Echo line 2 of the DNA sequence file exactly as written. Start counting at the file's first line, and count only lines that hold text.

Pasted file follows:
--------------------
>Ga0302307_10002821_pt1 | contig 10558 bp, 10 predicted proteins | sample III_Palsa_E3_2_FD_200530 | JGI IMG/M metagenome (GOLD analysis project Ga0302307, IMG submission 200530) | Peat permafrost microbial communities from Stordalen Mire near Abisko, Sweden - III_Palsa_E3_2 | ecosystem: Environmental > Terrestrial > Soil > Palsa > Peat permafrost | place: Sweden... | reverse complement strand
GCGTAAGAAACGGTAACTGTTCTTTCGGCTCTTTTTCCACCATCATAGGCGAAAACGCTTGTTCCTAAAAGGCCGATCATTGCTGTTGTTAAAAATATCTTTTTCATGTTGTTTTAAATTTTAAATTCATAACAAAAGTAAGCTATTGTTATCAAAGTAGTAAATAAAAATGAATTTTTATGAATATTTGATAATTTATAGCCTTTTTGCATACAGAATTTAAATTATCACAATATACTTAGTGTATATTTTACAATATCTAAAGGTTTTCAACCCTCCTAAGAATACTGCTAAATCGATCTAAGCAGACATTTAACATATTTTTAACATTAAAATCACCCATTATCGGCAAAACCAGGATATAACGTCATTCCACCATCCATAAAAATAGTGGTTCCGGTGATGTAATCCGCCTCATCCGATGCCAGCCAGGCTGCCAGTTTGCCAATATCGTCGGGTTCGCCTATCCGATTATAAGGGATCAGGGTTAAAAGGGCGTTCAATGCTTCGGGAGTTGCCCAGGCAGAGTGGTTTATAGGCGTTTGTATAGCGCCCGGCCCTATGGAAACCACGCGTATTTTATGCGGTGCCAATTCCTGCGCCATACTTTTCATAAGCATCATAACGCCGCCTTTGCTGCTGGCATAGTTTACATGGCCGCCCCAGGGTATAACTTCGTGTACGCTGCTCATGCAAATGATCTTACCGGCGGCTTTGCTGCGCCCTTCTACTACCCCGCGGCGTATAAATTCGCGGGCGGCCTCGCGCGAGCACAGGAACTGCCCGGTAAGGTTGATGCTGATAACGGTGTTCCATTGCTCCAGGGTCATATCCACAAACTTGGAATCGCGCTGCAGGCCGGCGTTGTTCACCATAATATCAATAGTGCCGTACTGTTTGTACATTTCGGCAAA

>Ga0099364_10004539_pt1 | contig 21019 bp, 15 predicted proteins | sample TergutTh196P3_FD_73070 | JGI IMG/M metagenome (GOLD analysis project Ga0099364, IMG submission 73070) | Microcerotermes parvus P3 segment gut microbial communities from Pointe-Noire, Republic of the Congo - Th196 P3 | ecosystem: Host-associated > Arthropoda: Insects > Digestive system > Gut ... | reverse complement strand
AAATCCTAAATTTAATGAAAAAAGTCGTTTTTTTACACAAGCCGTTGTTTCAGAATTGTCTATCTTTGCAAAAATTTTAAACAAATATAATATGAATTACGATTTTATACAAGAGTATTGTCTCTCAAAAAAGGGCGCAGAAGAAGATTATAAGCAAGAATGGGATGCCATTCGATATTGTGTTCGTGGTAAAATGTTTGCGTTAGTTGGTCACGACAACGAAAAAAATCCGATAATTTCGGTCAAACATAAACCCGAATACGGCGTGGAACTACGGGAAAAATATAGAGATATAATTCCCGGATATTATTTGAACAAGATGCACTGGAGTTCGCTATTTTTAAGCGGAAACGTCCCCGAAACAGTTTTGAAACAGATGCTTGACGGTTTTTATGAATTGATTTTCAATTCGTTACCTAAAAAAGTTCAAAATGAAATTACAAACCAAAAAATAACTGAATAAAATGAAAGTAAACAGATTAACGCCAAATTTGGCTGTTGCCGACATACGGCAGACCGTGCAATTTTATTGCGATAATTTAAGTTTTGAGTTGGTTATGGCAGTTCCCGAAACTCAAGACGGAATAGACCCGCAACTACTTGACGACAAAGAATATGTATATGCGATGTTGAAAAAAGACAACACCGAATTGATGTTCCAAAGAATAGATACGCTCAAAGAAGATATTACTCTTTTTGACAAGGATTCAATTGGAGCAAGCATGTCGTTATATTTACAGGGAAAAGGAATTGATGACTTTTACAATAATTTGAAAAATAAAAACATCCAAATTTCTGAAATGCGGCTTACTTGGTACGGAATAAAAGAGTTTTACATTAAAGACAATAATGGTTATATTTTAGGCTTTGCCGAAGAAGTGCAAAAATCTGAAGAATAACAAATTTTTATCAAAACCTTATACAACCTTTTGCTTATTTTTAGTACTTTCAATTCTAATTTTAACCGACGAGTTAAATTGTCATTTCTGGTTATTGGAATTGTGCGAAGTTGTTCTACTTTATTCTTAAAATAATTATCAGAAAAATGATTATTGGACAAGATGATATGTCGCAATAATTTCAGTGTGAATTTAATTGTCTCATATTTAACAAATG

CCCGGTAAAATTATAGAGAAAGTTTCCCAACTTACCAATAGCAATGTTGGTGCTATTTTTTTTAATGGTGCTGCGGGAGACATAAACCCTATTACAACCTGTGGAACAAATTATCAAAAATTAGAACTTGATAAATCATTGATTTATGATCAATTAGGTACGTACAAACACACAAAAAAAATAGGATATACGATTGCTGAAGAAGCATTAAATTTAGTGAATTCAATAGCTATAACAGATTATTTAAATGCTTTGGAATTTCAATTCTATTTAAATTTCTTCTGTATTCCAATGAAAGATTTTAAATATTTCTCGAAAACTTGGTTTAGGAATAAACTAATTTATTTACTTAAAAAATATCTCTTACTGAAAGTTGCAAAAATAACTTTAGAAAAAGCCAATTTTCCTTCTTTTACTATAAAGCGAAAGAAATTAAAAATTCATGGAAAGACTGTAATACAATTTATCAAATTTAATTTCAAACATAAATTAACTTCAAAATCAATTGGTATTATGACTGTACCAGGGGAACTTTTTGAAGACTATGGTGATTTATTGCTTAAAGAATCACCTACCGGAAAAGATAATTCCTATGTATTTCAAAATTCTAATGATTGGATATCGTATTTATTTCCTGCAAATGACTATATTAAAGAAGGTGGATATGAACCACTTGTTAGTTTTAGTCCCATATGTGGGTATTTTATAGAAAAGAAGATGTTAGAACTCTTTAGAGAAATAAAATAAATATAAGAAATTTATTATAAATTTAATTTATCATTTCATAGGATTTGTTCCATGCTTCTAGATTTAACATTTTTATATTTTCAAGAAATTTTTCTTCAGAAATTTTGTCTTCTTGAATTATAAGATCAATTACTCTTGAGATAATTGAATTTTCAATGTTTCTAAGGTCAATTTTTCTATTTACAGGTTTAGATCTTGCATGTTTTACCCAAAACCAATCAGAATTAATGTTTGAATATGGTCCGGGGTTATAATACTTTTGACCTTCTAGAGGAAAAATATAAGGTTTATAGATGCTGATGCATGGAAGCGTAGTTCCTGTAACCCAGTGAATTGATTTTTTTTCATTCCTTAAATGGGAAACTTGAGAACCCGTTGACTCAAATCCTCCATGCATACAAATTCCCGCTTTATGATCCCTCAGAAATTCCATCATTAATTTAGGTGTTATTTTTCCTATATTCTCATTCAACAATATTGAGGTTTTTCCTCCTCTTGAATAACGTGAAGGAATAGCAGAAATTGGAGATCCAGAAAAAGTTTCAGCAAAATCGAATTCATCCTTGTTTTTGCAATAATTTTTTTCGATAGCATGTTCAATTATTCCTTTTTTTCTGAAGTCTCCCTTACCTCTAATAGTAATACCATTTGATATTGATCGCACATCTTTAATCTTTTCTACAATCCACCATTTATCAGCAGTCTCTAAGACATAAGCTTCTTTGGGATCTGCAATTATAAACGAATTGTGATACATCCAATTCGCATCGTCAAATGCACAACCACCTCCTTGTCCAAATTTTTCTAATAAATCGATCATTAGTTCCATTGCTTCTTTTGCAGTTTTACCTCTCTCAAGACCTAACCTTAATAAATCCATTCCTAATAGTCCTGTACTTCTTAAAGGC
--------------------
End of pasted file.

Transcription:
GCGTAAGAAACGGTAACTGTTCTTTCGGCTCTTTTTCCACCATCATAGGCGAAAACGCTTGTTCCTAAAAGGCCGATCATTGCTGTTGTTAAAAATATCTTTTTCATGTTGTTTTAAATTTTAAATTCATAACAAAAGTAAGCTATTGTTATCAAAGTAGTAAATAAAAATGAATTTTTATGAATATTTGATAATTTATAGCCTTTTTGCATACAGAATTTAAATTATCACAATATACTTAGTGTATATTTTACAATATCTAAAGGTTTTCAACCCTCCTAAGAATACTGCTAAATCGATCTAAGCAGACATTTAACATATTTTTAACATTAAAATCACCCATTATCGGCAAAACCAGGATATAACGTCATTCCACCATCCATAAAAATAGTGGTTCCGGTGATGTAATCCGCCTCATCCGATGCCAGCCAGGCTGCCAGTTTGCCAATATCGTCGGGTTCGCCTATCCGATTATAAGGGATCAGGGTTAAAAGGGCGTTCAATGCTTCGGGAGTTGCCCAGGCAGAGTGGTTTATAGGCGTTTGTATAGCGCCCGGCCCTATGGAAACCACGCGTATTTTATGCGGTGCCAATTCCTGCGCCATACTTTTCATAAGCATCATAACGCCGCCTTTGCTGCTGGCATAGTTTACATGGCCGCCCCAGGGTATAACTTCGTGTACGCTGCTCATGCAAATGATCTTACCGGCGGCTTTGCTGCGCCCTTCTACTACCCCGCGGCGTATAAATTCGCGGGCGGCCTCGCGCGAGCACAGGAACTGCCCGGTAAGGTTGATGCTGATAACGGTGTTCCATTGCTCCAGGGTCATATCCACAAACTTGGAATCGCGCTGCAGGCCGGCGTTGTTCACCATAATATCAATAGTGCCGTACTGTTTGTACATTTCGGCAAA